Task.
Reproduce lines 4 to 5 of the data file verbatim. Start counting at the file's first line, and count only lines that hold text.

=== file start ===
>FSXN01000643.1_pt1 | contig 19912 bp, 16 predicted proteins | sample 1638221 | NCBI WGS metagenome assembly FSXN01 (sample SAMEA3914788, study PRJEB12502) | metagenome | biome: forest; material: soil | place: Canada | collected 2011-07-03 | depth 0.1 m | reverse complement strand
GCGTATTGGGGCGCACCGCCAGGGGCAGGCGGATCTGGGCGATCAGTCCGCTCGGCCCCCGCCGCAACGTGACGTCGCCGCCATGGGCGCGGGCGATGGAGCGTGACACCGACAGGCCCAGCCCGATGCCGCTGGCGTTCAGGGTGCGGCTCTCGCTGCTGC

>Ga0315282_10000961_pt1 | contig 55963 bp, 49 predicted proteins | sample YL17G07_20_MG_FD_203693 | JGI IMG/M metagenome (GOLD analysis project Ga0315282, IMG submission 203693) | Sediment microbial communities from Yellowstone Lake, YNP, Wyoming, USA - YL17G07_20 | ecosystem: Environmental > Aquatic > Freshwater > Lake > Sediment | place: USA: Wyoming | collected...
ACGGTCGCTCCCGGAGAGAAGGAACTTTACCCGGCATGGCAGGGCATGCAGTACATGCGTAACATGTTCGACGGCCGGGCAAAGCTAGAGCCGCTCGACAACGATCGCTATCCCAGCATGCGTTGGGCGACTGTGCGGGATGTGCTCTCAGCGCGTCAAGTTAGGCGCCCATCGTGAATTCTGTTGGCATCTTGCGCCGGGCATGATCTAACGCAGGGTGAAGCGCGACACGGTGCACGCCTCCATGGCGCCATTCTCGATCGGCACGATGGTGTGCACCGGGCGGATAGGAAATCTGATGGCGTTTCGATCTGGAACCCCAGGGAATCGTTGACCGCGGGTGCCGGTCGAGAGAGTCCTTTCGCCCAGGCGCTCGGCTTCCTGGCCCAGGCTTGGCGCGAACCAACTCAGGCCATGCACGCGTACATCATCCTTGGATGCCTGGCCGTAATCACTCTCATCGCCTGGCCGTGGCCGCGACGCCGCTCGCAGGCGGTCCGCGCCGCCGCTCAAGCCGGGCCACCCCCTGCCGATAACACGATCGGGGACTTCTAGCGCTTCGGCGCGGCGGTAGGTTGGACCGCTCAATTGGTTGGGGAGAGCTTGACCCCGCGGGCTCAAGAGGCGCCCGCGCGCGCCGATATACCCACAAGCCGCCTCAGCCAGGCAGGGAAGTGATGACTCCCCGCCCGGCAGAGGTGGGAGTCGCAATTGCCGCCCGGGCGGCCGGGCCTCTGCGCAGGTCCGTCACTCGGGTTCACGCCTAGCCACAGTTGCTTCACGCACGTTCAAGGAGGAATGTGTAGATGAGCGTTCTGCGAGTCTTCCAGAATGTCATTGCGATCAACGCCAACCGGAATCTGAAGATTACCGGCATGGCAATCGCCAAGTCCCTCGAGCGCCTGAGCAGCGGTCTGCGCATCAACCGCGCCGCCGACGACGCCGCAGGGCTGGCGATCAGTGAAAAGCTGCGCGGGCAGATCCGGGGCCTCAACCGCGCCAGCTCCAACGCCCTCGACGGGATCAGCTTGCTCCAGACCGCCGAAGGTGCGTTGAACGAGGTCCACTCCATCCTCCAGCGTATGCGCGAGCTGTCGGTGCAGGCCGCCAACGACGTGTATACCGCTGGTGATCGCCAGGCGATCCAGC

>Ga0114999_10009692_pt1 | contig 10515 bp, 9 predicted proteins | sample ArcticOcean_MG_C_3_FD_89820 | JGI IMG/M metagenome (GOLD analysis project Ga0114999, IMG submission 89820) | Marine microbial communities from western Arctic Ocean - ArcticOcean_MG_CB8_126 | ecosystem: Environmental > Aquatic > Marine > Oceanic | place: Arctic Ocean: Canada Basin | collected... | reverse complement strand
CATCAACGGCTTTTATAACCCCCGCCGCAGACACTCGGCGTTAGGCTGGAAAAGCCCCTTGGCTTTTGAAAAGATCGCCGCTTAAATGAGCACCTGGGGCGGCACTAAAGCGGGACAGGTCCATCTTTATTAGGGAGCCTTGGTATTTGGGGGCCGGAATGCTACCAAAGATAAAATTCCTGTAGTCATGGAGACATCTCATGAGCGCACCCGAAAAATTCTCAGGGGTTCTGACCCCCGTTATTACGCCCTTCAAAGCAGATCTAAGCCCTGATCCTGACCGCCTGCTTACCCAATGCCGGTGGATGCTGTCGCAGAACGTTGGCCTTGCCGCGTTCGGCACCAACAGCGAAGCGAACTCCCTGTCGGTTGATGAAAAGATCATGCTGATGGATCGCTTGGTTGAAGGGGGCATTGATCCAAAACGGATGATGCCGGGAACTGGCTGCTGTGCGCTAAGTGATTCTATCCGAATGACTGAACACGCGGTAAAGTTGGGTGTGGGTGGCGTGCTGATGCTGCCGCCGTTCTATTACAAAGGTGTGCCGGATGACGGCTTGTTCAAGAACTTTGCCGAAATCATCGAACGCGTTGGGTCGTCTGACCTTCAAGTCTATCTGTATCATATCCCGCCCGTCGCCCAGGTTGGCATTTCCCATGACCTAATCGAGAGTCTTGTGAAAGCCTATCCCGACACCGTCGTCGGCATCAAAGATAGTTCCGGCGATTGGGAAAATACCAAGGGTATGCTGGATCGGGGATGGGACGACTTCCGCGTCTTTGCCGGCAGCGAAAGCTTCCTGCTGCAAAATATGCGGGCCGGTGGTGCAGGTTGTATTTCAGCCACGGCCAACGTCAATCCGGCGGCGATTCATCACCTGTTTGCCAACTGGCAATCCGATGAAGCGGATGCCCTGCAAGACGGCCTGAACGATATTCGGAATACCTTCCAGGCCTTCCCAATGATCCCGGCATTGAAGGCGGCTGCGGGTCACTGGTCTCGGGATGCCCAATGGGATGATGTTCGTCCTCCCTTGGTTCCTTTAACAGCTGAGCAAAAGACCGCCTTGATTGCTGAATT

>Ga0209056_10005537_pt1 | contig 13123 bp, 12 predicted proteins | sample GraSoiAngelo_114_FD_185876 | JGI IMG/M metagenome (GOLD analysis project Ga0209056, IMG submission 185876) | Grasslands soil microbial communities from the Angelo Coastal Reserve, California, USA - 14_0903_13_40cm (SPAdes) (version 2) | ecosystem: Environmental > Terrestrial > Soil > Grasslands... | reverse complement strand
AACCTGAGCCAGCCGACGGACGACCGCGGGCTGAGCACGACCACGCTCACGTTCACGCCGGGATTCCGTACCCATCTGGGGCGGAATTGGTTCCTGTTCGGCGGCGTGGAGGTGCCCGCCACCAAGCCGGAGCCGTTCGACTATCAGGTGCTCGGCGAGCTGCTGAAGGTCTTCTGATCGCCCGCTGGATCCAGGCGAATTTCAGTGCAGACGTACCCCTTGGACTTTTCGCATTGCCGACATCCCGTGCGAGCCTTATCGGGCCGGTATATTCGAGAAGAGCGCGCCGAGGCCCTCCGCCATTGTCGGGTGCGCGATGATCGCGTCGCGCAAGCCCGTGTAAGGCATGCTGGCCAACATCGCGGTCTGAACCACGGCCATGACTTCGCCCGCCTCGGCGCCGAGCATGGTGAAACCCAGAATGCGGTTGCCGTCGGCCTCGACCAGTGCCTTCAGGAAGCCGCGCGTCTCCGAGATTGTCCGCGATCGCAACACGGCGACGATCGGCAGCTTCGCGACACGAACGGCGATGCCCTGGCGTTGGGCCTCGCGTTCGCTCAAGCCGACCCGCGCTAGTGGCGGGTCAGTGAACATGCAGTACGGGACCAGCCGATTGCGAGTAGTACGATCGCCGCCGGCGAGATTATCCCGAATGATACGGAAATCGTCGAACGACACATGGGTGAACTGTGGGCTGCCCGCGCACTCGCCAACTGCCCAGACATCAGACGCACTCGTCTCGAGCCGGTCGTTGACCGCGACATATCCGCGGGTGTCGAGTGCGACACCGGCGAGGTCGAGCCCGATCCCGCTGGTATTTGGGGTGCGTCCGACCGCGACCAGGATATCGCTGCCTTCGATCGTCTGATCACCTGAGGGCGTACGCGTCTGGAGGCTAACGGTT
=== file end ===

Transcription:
ACGGTCGCTCCCGGAGAGAAGGAACTTTACCCGGCATGGCAGGGCATGCAGTACATGCGTAACATGTTCGACGGCCGGGCAAAGCTAGAGCCGCTCGACAACGATCGCTATCCCAGCATGCGTTGGGCGACTGTGCGGGATGTGCTCTCAGCGCGTCAAGTTAGGCGCCCATCGTGAATTCTGTTGGCATCTTGCGCCGGGCATGATCTAACGCAGGGTGAAGCGCGACACGGTGCACGCCTCCATGGCGCCATTCTCGATCGGCACGATGGTGTGCACCGGGCGGATAGGAAATCTGATGGCGTTTCGATCTGGAACCCCAGGGAATCGTTGACCGCGGGTGCCGGTCGAGAGAGTCCTTTCGCCCAGGCGCTCGGCTTCCTGGCCCAGGCTTGGCGCGAACCAACTCAGGCCATGCACGCGTACATCATCCTTGGATGCCTGGCCGTAATCACTCTCATCGCCTGGCCGTGGCCGCGACGCCGCTCGCAGGCGGTCCGCGCCGCCGCTCAAGCCGGGCCACCCCCTGCCGATAACACGATCGGGGACTTCTAGCGCTTCGGCGCGGCGGTAGGTTGGACCGCTCAATTGGTTGGGGAGAGCTTGACCCCGCGGGCTCAAGAGGCGCCCGCGCGCGCCGATATACCCACAAGCCGCCTCAGCCAGGCAGGGAAGTGATGACTCCCCGCCCGGCAGAGGTGGGAGTCGCAATTGCCGCCCGGGCGGCCGGGCCTCTGCGCAGGTCCGTCACTCGGGTTCACGCCTAGCCACAGTTGCTTCACGCACGTTCAAGGAGGAATGTGTAGATGAGCGTTCTGCGAGTCTTCCAGAATGTCATTGCGATCAACGCCAACCGGAATCTGAAGATTACCGGCATGGCAATCGCCAAGTCCCTCGAGCGCCTGAGCAGCGGTCTGCGCATCAACCGCGCCGCCGACGACGCCGCAGGGCTGGCGATCAGTGAAAAGCTGCGCGGGCAGATCCGGGGCCTCAACCGCGCCAGCTCCAACGCCCTCGACGGGATCAGCTTGCTCCAGACCGCCGAAGGTGCGTTGAACGAGGTCCACTCCATCCTCCAGCGTATGCGCGAGCTGTCGGTGCAGGCCGCCAACGACGTGTATACCGCTGGTGATCGCCAGGCGATCCAGC

>Ga0114999_10009692_pt1 | contig 10515 bp, 9 predicted proteins | sample ArcticOcean_MG_C_3_FD_89820 | JGI IMG/M metagenome (GOLD analysis project Ga0114999, IMG submission 89820) | Marine microbial communities from western Arctic Ocean - ArcticOcean_MG_CB8_126 | ecosystem: Environmental > Aquatic > Marine > Oceanic | place: Arctic Ocean: Canada Basin | collected... | reverse complement strand